Cluneal Nerve: Cutaneous Nerve Branch, Anatomy and it’s Dysfunction

The superior cluneal and middle cluneal nerves are some of the misdiagnosed entrapped nerves in the lumbar spine. The relationship between the cluneal nerve and LBP (low back pain) has been well established in several areas of research that identify common areas of entrapment causing typical nerve pathologic features such as ischemia (lack of blood flow) and pain when compressed or palpated.

The two main branches of cluneal nerves that identify the relationship between the cluneal nerve and LBP are the superior cluneal nerve, the middle cluneal nerves.

Cluneal Nerve: Cutaneous Nerve Branch, Anatomy and it’s Dysfunction

The Superior cluneal is located more superior (on top) along the iliac crest, and it a common area of entrapment and low back pain. Pain of these branches of the cluneal nerve are generally associated with standing and arching the back due to the L1-3 nerve roots origination.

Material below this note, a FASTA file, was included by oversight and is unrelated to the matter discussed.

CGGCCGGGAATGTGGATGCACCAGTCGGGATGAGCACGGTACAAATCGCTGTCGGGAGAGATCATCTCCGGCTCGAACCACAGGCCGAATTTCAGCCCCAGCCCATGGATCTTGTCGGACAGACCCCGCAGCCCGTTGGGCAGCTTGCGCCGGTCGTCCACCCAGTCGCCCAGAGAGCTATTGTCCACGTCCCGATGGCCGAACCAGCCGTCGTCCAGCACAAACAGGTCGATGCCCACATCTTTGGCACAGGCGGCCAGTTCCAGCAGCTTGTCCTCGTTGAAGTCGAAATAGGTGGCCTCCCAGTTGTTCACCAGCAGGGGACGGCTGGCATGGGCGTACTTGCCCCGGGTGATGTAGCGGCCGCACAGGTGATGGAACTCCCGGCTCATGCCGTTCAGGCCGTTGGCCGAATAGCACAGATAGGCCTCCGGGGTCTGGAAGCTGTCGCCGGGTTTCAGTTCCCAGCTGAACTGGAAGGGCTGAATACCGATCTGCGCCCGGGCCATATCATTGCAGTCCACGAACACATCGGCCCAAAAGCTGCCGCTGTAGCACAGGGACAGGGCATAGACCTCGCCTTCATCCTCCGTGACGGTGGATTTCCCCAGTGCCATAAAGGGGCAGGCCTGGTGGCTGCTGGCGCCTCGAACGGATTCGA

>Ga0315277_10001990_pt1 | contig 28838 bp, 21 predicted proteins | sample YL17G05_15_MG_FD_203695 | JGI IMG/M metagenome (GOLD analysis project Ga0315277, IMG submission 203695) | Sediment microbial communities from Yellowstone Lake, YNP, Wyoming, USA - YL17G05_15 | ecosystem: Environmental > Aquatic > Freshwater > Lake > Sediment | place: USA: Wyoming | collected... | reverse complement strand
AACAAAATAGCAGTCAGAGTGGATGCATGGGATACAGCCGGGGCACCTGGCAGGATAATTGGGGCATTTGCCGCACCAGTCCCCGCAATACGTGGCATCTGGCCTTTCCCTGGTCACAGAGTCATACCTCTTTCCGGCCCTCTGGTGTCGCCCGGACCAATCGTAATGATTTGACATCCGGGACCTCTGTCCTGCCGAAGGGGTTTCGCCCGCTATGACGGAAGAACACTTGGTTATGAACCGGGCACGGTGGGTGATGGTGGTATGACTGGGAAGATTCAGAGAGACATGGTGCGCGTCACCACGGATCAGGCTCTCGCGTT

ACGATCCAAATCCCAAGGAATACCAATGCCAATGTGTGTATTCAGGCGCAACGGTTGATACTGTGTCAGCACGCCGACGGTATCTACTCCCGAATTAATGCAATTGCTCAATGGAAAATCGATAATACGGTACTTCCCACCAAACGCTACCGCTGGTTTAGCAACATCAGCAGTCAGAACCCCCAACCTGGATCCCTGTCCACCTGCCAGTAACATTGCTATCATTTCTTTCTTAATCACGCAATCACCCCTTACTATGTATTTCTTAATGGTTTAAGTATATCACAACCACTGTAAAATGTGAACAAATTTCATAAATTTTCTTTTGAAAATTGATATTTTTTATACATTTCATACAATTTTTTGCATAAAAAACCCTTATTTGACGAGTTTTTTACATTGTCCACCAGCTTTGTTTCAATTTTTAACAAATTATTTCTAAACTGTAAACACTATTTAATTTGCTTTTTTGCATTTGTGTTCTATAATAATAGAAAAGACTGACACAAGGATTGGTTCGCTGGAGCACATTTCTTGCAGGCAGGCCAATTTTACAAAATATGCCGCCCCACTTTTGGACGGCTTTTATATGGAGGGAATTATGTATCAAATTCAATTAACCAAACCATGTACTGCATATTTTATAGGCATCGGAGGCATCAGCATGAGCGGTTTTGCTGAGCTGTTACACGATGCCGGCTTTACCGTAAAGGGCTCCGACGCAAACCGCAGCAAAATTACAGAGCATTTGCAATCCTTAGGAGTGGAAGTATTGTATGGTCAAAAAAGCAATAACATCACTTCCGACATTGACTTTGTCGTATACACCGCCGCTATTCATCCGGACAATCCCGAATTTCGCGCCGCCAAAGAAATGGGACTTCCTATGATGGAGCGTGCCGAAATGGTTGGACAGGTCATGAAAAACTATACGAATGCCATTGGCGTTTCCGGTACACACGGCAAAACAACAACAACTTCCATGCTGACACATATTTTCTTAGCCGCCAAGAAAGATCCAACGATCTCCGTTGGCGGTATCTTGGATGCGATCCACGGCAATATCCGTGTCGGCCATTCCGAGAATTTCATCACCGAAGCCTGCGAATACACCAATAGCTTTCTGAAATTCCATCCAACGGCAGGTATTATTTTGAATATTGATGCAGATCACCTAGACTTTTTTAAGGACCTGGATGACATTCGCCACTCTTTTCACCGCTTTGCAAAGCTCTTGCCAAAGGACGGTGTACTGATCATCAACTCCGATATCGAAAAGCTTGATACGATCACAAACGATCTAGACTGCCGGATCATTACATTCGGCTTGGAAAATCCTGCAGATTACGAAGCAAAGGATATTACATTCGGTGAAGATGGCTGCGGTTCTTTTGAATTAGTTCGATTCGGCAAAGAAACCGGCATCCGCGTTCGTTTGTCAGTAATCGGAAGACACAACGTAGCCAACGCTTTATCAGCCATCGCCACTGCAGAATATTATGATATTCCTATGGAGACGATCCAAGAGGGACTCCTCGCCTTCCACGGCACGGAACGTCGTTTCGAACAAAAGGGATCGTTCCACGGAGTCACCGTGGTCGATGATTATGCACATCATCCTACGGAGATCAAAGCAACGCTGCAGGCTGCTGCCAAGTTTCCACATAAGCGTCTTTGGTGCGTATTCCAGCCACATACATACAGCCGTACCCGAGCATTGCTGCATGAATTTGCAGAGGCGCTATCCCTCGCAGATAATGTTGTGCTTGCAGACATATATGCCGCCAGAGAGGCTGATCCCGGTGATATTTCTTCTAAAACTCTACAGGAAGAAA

The middle cutaneous branch are located over the sacrum and over the gluteus maximus. Entrapment of this nerve is often confused for SI joint pain. If you lightly rub the skin over the top of your sacrum and it’s painful then that’s most likely cluneal nerve pain rather that the SI joint.

Cluneal Nerve Entrapment Symptoms

  • Low pain associated with iliac crest tenderness.
  • Upper buttocks pain during lumbar extension related activities (bending backwards) and standing
  • Skin of low back and gluteal region hypersensitive to skin rolling or compression
  • Common source of low back pain in pregnant women due to the overly extended lumbar spine caused by the enlarged abdomen.

Treatment

  • Skin rolling along the nerves path
  • Cluneal nerve stretches
  • Core exercises that limit lumbar extension

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